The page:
“No, no, no. I’m not working! No, no, no, no work — just dancing!” cried Pierre Hardy as Chaka Khan’s “I Feel For You” blared from the loudspeakers.
It was Saturday night in Paris and the footwear designer was at the grand Leblanc-Barbedienne mansion for a disco party marking 15 years of his namesake label. The venue was his former showroom and he was putting it up for sale, though he declined to say what he planned to do with the proceeds.
This was neither the time nor the place to talk business, anyway. Let’s focus on the disco. “I should jump up there and spin some music,” said Julien David with an eye on DJ Virgil Abloh’s booth. Paco Rabanne’s Julien Dossena was hoping “No More Tears (Enough is Enough)” by Barbra Streisand and Donna Summer would come on. “I love the way it slowly gets more dramatic,” he said. Dancing around him under a giant disco ball were also Haider Ackermann, Hidetoshi Nakata, Atlanta de Cadenet and Alexandre Mattiussi. At some point late in the night, disco turned to hip-hop and Yeezus himself, Kanye West, Paris Fashion Week’s uncontested ubiquitor, made a splashy entrance. Kim Kardashian and Theophilus London tagged along though little North West apparently stayed back at the hotel.
West and London couldn’t help themselves and jumped on the turntables to the roar of the crowd. Kardashian enjoyed the spectacle from a safe distance.
The fashion establishment turned out for another anniversary Friday night — 25 years of the ANDAM prize.
All over the Hôtel Potocki were elder statesmen of the industry — the organization’s president Pierre Bergé and its founder Nathalie Dufour; Kering’s François-Henri Pinault, LVMH Moët Hennessy Louis Vuitton’s Pierre-Yves Roussel and Swarovski’s Nadja Swarovski — and its new wave, like former prize winners Mattiussi, Gaspard Yurkievich and Felipe Oliveira Baptista, who reminisced about receiving the prestigious honor, not to mention the money it came with.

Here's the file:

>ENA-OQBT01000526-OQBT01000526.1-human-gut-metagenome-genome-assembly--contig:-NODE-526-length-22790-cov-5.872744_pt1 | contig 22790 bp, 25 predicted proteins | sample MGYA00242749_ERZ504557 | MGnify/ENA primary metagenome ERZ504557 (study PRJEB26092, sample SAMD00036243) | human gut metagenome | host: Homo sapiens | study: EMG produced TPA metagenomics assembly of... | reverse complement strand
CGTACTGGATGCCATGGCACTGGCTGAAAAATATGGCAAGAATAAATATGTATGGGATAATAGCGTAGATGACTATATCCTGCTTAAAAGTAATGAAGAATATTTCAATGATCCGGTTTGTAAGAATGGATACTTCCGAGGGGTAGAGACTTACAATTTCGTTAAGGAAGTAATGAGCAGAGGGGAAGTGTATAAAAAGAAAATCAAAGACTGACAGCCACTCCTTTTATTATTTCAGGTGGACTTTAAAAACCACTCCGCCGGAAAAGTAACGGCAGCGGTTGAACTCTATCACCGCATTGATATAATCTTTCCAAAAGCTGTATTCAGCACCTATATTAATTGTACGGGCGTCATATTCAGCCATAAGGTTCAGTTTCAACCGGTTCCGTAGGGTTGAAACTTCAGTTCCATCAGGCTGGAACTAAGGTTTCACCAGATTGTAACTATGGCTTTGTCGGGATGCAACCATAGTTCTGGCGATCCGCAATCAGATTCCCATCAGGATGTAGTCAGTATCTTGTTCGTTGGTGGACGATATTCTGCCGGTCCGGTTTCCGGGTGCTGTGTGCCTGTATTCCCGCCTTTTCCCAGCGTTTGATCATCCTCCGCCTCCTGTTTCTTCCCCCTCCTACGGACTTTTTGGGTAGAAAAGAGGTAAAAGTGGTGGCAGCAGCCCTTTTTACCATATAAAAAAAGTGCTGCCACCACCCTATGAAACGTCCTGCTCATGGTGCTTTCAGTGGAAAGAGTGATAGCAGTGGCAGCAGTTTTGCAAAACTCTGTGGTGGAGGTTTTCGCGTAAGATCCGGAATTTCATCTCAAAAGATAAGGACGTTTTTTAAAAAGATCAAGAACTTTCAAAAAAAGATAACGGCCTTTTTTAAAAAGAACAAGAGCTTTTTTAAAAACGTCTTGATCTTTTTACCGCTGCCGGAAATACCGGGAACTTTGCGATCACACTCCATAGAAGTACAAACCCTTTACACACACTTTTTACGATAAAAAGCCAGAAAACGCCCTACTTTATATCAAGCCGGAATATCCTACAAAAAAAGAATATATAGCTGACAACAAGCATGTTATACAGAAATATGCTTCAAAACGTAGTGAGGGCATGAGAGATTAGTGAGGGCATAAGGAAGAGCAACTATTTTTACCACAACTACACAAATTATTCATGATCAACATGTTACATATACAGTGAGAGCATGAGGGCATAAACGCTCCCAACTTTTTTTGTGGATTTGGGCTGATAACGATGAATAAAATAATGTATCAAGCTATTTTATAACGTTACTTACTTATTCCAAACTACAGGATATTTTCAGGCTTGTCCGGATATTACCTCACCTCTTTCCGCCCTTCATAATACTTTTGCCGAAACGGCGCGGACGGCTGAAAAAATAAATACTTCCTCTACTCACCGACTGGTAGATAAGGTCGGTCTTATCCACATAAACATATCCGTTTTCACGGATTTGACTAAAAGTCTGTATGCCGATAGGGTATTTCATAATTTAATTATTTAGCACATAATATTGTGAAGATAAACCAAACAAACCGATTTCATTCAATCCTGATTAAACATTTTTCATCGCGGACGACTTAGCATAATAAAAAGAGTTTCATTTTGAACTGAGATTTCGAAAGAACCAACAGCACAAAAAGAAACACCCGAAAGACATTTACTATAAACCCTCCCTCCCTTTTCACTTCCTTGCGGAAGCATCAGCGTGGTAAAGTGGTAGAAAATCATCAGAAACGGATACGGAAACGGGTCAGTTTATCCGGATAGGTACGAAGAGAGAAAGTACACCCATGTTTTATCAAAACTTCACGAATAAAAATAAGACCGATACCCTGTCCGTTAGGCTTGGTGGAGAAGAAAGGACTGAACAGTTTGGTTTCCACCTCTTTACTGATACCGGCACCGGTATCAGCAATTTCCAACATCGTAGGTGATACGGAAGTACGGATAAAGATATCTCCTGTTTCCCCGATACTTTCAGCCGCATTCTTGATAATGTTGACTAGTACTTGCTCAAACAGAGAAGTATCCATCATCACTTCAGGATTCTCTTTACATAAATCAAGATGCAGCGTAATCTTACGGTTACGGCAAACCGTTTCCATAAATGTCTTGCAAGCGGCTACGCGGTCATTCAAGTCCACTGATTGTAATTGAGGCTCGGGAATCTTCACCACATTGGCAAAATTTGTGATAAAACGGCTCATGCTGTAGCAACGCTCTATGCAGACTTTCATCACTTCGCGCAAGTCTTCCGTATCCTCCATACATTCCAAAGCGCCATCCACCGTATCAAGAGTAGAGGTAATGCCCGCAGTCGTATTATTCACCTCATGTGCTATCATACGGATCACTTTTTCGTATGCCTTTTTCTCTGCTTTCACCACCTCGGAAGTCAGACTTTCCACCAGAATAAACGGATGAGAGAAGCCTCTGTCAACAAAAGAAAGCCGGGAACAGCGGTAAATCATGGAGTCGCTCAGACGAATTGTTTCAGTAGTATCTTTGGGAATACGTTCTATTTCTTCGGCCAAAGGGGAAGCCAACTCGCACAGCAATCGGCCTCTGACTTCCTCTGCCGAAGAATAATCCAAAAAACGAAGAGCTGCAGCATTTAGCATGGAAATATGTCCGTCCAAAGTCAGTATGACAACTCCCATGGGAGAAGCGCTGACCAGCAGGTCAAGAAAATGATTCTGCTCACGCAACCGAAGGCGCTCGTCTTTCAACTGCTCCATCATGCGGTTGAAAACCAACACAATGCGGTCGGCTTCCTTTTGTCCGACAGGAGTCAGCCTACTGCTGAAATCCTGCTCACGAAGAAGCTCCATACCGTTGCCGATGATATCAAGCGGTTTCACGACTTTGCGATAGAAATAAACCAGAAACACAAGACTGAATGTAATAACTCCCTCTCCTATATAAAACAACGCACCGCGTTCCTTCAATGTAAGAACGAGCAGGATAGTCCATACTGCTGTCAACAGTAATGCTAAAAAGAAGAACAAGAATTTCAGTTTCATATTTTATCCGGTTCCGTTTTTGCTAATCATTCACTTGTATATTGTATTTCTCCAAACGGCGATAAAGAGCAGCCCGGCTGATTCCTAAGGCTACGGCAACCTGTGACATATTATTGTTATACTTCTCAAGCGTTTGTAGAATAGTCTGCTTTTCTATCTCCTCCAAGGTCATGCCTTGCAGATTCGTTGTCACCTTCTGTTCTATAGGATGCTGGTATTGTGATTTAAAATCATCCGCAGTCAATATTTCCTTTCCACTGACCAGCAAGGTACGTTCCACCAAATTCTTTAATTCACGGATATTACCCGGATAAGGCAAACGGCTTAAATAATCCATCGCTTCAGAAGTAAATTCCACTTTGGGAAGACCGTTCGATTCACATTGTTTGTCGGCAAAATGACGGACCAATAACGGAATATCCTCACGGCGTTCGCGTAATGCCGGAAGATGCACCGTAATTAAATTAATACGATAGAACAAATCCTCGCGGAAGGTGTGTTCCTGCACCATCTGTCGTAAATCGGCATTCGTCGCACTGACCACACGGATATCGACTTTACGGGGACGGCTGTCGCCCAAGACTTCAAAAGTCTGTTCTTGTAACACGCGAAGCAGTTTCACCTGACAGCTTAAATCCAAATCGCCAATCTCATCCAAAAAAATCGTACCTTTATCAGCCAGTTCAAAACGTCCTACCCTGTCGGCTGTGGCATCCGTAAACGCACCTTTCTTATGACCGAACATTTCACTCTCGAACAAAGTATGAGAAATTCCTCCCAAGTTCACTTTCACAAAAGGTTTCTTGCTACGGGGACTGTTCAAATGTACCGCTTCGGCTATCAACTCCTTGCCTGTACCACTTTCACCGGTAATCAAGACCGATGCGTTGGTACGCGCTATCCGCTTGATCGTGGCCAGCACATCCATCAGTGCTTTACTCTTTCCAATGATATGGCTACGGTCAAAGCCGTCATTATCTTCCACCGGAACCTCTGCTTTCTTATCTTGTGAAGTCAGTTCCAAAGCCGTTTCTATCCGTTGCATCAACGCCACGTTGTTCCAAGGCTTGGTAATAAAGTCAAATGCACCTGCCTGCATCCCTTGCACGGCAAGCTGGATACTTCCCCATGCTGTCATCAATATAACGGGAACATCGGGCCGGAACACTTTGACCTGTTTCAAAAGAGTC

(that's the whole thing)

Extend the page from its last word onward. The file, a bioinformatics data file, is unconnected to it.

“I was able to do my very first show thanks to ANDAM,” said Baptista, a two-time winner.
“For me, it was less financially helpful than it is now, but still it was great,” said Yurkievich, who won back in 1998, when the financial reward was significantly smaller than the 250,000 euros, or $318,000, that this year’s laureate, Iris van Herpen, is getting.
While the event was a formal occasion that saw France’s new minister of culture, Fleur Pellerin, promising support for the industry, most of the crowd — Gareth Pugh, Farida Khelfa, Mary Katrantzou, Caroline de Maigret, Mia Moretti and Coco Rocha — wasn’t interested in such lofty topics. Charlotte Dellal, for instance, talked about her mismatched Delfina Delettrez earrings: one dangling an eye, nose and mouth.
“I like strong noses,” she declared, lifting hers dramatically for effect.
Bergé, though, had a few strong words of wisdom for the young talent in the room.
“I’m worried that they will go down the wrong route,” he said. “Fashion exists because of all these young designers. But the people who do fashion best today are people like Zara and H&M. That’s fashion to me. You need to offer the price that goes with the product and stop dreaming.”